This won't happen since Disney has already promised a June 24 opening but perhaps Disney World can benefit from this.
WDW already said no reservations will be required for Disney's Hollywood Studios version and added Extra Extra Magic Hours, so we know this is not their east coast procedure.
Disney should use the same reservation system for Savi's and Oga's that they use for Disney Dining - advance reservations via mobile, web or phone.
I'm not entirely sure how Oga's Cantina operates, but in my mind the best solution would be something like this:
1. Guests put their name on a list (only possible once they enter the land), then wander the land until they are summoned.
2. Once guests are called, they must return within 10 minutes to claim their spot. Guests are queued up outside the cantina in a line that holds 1/2-3/4 of the cantina capacity.
3. While waiting, guests are given a menu and are asked to make their selections prior to entering. This is recorded by a cast member managing the line, who gives guests a card with their orders. If someone changes their mind, they can change the card.
4. Once inside, guests proceed to the bar and hand over their card. After they pay, they take a table locator and find a table. Drinks are delivered as soon as they are ready.
5. Guests are politely asked to vacate their table once they have finished their drinks, but they may remain in the cantina to soak up the atmosphere. However, they may not make another purchase unless they exit and get back in the queue. Periodically, Oga appears and evicts those who do not have drinks.
I think the lineups for Savi's workshop will eventually clear up on their own after the initial opening window though. I mean how many people are going to go back and spend $200 to build a lightsaber for a second or third time? For most people, it's mostly a one-time experience and unlike a ride or a dining experience like Oga's it's not something that has a lot of value from repeat visitors.
@CosmicMonkey - You have a good point, but also need to realize that there are a lot of fans out there that haven't even gotten to visit Savi's to get their first lightsaber. Because crowds are being significantly limited through the reservation system, which is all occurring while most kids are still in school, I would expect the demand for "Scrap" to explode once guests no longer need reservations to visit Black Spire Outpost. You will then get another wave of demand once the lowest level APs are no longer blacked out in the fall. Disney will probably have to put some more restrictive procedures in place starting on June 24th that will likely last at least through October.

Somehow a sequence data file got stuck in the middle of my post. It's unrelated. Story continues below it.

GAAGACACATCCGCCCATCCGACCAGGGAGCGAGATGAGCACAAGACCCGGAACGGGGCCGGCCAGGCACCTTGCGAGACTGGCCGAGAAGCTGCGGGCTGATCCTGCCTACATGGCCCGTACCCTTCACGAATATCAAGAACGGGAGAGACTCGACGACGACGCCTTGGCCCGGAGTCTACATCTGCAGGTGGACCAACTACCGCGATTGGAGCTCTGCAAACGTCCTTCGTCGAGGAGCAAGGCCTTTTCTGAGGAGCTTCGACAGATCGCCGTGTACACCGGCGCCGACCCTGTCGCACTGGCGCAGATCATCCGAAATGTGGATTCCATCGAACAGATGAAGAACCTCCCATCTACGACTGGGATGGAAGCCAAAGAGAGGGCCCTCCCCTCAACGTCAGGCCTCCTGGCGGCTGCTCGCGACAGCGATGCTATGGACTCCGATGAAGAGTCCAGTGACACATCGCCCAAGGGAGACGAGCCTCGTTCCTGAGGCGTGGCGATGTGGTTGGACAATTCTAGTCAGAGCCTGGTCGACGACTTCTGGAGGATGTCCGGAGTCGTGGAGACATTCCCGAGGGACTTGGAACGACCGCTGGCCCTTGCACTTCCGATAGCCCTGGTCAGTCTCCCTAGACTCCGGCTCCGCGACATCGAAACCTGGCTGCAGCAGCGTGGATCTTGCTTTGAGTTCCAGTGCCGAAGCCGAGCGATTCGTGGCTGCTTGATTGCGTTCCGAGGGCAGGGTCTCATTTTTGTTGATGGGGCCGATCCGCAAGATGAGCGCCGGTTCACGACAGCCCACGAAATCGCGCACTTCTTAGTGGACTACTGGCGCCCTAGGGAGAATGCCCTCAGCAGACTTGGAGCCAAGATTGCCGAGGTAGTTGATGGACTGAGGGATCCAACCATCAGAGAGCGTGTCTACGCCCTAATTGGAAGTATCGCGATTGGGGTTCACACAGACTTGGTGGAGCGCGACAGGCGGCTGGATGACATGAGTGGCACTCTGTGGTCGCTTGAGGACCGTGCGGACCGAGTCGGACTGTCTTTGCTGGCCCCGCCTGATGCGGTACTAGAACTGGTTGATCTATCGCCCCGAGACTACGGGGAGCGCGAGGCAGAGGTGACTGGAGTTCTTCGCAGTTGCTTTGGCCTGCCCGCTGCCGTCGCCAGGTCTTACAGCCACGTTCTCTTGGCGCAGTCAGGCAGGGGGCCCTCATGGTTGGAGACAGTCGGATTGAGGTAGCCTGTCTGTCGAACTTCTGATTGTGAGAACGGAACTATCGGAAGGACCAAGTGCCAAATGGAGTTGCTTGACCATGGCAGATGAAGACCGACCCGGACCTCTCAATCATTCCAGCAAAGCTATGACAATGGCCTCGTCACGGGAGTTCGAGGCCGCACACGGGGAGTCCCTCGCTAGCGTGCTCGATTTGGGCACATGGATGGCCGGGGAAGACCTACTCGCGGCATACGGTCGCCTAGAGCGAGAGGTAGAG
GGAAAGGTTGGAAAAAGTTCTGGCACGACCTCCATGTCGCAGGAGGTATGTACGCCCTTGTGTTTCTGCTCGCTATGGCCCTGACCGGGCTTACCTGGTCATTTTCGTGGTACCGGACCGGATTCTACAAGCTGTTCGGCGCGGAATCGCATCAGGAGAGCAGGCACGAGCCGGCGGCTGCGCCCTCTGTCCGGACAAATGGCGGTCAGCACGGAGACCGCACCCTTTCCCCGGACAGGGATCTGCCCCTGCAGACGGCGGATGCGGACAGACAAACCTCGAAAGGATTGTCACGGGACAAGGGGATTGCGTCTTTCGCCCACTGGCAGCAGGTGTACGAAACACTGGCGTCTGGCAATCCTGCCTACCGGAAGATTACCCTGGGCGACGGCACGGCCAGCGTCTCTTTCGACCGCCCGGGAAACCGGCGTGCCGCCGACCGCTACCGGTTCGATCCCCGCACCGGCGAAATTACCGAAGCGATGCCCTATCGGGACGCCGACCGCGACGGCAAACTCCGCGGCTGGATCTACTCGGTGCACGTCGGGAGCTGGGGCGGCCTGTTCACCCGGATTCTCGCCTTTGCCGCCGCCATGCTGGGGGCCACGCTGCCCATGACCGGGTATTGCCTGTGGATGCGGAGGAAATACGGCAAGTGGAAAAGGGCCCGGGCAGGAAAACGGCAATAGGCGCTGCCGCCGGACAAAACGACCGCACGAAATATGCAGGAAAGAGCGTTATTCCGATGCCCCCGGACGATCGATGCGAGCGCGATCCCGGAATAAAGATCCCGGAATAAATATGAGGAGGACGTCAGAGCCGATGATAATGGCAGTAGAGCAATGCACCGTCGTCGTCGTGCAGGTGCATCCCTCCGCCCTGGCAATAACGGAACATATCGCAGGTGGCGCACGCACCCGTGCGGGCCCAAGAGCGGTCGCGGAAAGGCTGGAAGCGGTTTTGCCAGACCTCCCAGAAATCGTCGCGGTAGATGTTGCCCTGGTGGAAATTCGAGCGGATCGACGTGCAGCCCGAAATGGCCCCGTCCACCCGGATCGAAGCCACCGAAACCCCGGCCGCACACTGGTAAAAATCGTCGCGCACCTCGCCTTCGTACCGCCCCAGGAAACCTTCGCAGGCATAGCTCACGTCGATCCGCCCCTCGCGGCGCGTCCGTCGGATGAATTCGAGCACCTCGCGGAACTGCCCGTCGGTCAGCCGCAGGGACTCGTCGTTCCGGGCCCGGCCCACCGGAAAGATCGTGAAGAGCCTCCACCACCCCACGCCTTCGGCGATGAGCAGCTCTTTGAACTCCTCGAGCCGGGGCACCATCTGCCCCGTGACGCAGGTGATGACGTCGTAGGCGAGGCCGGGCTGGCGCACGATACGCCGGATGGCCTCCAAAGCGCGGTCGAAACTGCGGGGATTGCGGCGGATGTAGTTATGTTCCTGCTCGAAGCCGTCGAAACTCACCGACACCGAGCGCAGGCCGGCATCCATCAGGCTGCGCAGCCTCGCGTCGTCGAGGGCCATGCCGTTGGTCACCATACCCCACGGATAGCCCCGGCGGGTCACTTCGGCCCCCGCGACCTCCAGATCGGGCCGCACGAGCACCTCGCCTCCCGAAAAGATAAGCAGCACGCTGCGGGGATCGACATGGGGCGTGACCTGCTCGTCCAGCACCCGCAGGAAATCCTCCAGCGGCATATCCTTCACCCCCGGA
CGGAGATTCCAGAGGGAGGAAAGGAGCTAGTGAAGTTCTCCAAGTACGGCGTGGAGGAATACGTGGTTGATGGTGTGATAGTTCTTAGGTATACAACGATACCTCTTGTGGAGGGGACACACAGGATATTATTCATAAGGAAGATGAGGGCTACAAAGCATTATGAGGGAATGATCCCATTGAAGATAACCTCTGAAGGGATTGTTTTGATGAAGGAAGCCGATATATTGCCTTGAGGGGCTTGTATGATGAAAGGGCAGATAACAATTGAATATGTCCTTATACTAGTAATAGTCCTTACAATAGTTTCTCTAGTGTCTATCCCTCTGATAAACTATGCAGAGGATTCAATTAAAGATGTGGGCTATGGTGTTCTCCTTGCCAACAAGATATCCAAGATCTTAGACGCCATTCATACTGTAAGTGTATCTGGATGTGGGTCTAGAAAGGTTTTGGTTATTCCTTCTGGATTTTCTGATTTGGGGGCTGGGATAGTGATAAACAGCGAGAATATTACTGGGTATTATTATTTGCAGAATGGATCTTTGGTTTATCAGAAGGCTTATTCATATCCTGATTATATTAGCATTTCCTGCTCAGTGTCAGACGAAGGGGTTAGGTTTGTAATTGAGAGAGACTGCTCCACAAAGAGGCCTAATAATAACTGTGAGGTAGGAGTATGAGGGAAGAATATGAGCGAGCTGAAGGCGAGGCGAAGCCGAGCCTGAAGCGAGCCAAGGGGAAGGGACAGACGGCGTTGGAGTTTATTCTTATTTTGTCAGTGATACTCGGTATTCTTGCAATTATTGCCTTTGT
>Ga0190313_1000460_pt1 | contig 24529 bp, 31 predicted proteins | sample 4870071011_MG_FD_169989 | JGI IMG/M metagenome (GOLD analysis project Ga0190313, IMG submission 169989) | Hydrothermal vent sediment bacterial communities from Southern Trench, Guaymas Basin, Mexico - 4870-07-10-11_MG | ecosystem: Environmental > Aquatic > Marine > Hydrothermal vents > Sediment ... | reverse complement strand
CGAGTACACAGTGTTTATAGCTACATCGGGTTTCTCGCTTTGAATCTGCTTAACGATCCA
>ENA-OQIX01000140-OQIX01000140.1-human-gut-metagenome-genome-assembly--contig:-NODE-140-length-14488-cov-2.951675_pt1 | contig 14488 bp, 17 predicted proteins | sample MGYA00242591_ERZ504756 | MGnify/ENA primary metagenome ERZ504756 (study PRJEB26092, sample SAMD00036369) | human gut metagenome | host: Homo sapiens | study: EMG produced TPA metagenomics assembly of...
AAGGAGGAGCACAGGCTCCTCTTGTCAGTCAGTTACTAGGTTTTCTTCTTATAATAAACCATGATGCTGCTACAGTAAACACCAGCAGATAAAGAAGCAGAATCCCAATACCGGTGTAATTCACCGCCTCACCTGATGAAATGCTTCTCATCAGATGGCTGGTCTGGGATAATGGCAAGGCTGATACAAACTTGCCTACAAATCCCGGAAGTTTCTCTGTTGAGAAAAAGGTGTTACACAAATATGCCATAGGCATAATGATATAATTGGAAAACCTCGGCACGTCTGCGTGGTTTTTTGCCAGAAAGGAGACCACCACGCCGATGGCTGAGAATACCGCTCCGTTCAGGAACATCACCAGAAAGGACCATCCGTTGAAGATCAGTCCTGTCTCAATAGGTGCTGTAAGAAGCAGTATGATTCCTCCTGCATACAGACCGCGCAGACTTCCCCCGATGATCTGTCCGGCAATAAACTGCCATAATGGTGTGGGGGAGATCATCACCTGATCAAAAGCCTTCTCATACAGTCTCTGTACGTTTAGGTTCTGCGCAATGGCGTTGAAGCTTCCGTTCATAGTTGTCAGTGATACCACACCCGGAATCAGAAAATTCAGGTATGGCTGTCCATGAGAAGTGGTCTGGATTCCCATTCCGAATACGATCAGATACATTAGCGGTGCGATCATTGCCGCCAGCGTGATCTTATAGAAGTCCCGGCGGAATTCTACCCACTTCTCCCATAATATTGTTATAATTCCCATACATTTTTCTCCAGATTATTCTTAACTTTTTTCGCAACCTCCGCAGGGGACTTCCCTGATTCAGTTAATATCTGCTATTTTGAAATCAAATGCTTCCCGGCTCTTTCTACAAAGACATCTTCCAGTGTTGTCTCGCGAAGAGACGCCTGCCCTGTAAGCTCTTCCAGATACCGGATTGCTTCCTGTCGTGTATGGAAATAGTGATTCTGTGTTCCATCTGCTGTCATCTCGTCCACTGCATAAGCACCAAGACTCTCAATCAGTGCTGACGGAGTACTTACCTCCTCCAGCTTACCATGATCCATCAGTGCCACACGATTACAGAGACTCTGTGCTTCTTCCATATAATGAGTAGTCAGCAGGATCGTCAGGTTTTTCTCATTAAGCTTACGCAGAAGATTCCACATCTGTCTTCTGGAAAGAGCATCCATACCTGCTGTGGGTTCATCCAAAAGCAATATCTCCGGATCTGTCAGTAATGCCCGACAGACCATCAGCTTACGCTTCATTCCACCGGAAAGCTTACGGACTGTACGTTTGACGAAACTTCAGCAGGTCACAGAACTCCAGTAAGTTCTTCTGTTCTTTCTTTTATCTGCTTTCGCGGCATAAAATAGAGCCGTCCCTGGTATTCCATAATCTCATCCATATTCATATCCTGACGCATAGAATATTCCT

What Disney did do that is smart is allowing guests to purchase accessories and extra pieces for their lightsabers from the Den of Antiquities, which allows the super hardcore fans to further customize and change their lightsabers without having to pony up another $200 and go through the experience again (though I've heard you could easily spend hundreds buying add-ons and extra parts and Kyber Crystals for your custom lightsaber). However, it does sound like for the biggest fans that Savi's is as much a religious experience as it is a fancy souvenir purchase, and those that are deeply engrossed in the ways of the force would willingly go through the experience multiple times regardless of the cost.
@AJ - I think the pre-ordering part would significantly speed up the turnover in Oga's. You would think the App could be configured to allow guests to make their selections online, and then have them authorized by a CM (verifying age for alcohol) just prior to entering the Cantina. It should be easy for the system to be configured to send orders to a CM's tablet standing outside, and then forward them to the kitchen/bar as soon as the guests are permitted entry and tagging the order with their assigned location in the bar. The only drawback of this system would be reducing the guest interaction with the CMs in the bar, which is supposed to be part of the experience, particularly the CMs behind the bar. I expect Disney to try a lot of different techniques to see what works best to allow the most number of guests through this experience. I'll reiterate that this reservation period needs to be viewed more as a "soft opening" than standard operations, and any procedures or rules established now are subject to change.